Author Archives: simon

Palantir

Palantír

I need to be able to fade in and out different elements in the crystal ball. For example, while the green elongated circle is eclipsed by Weathertop and then marginalized and protected, by way of the touch of a tree in Lothlórien the spirit of Old Man Willow is found in the forest that devours the orcs outside Helm’s Deep (not yet drawn).

At any rate, the above diagrams a fair amount of The Lord of the Rings (it does not yet have Fangorn or Rohan). It is the story as seen in a Palantír, or in Galadriel’s Mirror, depending on whether you wish to look from above (into the water) or from the side (into the crystal ball). The yellow circle at the center is Galadriel’s Mirror. The circumference of the outer circle is deceptive – this is the shore of Middle-earth but not the frame of the picture; the blank space all around is the shoreless sea. The story concludes, at least as Master Samwise Gamgee told it, with Bilbo and Frodo passing with the elves and the Stone of Elendil from the white tower that is the large circle on the western edge of Middle-earth, out of the picture to the other side of the western ocean.

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On the origins of the Palantír two stories are told. From one perspective the Mirror of Galadriel is the magic ring of The Hobbit. It is the sign that contains the rest of the story within it. This is seen more readily in the fairy element of the sequel, in which the three ships that Frodo sees in the water frame the history of the Third Age. The framing of the story by the magic ring is seen only from inside the story and as such is almost invisible. It is felt rather than seen in the queer magic worked in the passage from the mountains over the river to the house of Beorn, after which Bilbo Baggins steps from domestic to heroic hole-dweller as he returns to interview a live dragon.

Mirror and Seeing Stone revisit the original magic object that is a sign that turns the story inside out – viz. the magic ring that was Gollum’s birthday present. All three are very finely crafted, but ultimately the magic ring was not only the first but, with a subtle yet almost invisible significance, wins the crown. The Mirror shows how all things might once have been good, while the Stones, which in the story always involve mystical communion with Sauron, show how good becomes evil. Yet both are essentially commentaries on the original magic ring that Bilbo Baggins finds and then wins from Gollum in a game of riddles in the dark.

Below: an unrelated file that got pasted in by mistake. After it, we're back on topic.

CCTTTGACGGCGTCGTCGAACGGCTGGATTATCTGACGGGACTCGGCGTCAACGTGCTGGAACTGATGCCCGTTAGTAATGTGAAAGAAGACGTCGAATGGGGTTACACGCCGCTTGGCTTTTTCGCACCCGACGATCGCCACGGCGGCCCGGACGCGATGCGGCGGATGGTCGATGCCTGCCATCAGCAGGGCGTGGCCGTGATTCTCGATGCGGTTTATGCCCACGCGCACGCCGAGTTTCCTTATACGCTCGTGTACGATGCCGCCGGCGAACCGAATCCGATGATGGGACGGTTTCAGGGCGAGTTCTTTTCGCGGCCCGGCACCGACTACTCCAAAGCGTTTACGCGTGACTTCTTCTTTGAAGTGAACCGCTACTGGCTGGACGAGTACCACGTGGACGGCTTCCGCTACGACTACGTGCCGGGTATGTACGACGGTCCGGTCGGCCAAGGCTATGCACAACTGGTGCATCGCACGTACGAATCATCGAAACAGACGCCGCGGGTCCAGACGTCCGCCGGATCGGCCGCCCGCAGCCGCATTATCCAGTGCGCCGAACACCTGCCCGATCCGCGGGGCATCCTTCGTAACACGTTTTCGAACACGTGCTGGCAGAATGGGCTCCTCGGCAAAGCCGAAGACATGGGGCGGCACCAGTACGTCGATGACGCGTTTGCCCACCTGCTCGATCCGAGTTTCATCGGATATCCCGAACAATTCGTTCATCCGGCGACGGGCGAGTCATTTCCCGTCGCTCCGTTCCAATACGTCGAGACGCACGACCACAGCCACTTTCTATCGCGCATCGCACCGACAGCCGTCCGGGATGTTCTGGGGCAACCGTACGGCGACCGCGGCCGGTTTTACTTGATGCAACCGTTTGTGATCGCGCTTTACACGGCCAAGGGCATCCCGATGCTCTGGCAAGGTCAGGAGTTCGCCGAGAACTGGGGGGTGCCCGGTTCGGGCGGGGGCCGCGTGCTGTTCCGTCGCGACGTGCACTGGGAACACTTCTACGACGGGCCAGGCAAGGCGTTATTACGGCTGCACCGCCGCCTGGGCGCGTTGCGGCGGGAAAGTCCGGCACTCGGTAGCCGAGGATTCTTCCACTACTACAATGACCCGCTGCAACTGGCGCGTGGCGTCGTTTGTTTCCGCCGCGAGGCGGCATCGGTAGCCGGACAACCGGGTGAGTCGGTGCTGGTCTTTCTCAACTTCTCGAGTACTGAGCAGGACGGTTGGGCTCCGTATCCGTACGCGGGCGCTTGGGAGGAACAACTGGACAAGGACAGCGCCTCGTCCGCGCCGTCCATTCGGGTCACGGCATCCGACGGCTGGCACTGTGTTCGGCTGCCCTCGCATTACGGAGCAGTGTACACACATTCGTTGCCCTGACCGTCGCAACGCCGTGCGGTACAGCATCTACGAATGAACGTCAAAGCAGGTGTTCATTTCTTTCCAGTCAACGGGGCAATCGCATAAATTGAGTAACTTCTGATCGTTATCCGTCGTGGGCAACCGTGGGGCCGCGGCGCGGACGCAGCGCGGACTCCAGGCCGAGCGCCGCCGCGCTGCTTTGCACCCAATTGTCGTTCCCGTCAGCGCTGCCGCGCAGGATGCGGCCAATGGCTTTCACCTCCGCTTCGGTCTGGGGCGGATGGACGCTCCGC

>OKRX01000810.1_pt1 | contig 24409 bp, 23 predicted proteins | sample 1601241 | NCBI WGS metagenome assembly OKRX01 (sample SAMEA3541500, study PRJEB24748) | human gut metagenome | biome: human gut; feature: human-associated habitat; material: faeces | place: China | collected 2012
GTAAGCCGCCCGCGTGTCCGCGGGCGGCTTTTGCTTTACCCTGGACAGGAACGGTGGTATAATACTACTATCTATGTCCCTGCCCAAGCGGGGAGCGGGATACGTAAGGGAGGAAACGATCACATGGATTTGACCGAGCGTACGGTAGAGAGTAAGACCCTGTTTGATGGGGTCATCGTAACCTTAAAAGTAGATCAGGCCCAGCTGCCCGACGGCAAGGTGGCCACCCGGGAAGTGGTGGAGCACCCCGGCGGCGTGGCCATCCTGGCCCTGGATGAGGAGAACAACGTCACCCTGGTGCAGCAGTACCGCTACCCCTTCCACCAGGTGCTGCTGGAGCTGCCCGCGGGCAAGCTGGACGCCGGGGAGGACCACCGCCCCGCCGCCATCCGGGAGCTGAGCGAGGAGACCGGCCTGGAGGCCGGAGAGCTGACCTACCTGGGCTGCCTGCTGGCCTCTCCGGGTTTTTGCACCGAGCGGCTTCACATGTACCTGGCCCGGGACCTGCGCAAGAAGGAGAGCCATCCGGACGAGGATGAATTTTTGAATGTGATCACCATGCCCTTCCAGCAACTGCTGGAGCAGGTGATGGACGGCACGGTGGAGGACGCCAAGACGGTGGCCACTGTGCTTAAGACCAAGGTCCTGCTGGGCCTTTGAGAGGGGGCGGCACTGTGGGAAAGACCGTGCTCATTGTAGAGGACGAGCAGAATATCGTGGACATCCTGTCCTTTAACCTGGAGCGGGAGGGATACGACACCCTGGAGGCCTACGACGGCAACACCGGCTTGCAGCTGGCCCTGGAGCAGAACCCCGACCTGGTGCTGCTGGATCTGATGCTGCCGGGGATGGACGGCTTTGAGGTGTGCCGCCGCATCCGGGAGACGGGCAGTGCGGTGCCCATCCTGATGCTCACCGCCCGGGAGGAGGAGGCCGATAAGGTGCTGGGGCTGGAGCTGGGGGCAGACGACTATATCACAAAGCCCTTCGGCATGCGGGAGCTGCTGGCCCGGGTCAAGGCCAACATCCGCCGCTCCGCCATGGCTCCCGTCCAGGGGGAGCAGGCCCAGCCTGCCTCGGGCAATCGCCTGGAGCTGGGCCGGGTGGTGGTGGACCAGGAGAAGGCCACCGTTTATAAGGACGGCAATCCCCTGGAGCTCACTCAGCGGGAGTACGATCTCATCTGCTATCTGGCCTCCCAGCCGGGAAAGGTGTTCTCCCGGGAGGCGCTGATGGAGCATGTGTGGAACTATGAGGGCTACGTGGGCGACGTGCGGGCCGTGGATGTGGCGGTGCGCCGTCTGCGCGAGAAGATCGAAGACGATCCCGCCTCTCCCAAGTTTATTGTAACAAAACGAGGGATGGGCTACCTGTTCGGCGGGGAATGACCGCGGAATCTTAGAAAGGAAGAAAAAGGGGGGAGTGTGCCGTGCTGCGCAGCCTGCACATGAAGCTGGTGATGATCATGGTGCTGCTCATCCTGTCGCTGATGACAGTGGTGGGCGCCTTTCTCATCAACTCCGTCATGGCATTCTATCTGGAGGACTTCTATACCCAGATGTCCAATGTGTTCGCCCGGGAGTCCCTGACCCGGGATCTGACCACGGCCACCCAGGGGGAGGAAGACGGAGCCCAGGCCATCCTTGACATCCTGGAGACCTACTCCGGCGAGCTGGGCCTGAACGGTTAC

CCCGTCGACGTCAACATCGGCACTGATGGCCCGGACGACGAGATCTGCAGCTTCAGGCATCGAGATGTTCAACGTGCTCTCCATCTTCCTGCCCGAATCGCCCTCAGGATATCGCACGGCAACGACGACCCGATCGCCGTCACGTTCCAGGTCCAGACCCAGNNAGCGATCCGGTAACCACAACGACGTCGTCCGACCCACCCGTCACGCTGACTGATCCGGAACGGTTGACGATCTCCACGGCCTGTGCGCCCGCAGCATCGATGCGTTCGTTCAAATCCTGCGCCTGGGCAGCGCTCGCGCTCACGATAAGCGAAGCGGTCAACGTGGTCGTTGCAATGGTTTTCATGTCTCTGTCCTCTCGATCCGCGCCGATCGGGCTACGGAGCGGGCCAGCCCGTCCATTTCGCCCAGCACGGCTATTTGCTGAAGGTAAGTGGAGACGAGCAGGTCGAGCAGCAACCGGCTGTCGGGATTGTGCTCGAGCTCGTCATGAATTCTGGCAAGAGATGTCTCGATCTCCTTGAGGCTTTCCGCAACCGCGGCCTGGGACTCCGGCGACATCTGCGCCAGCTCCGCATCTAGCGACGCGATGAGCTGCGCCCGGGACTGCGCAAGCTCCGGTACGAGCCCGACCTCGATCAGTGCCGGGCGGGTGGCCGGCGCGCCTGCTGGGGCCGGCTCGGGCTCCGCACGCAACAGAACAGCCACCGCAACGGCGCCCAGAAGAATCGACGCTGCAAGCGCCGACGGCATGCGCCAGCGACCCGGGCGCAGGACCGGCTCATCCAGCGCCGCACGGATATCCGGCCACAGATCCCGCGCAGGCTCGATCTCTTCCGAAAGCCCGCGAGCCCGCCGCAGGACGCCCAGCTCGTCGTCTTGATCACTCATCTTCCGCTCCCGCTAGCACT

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From a second perspective, what is now a Palantír began – and remains – a rock garden.

Tolkien made an enigmatic metaphor of Beowulf: a tower with a sea view. Before that he had given a more illuminating picture. The old and ancient stones found in an unused lot were made, not into a tower but a rock garden. This poet is a modern gardener, one of us. If we start talking of The Lord of the Rings as a tower we are going to get lost in his art, but the rock garden is a term of his art not complicated by becoming a story-element in The Lord of the Rings.

Below is a drawing of the first three stones set down to make the rock garden of the very first phase of writing in the new year of 1938. Two phases of writing bring the story by the close of this year to Rivendell, twice. This drawing shows Tolkien’s idea toward the end of March. He has set down 3 stones. As with Beowulf, the monster is at the metaphorical center (this is not yet a map of Middle-earth). The three stones:

  1. The Hobbit (queer sign green with gold ring)
  2. Sauron the Necromancer as recently delineated in ‘The Fall of Numenor’ (black center)
  3. ‘The Adventures of Tom Bombadil,’ 1934 poem, (green elongated disc between Bag-end and the Necromancer)

New Hobbit Story

What now follows is not so much an addition of elements to the sequel as a drawing out relationships between the three stones.

The day after a party of four hobbits sets out from Bag-end, the story takes what Tolkien in a letter of March 1938 called an “unpremeditated turn”: they encounter a black rider (black diamond) in the woods of the Shire. Here is one who has passed through another magic ring, but the evil spell vanishes with the sound of elvish laughter and song (blue triangle) and a night spent in the trees above Woodhall.

Servant of Necromancer on your doorsep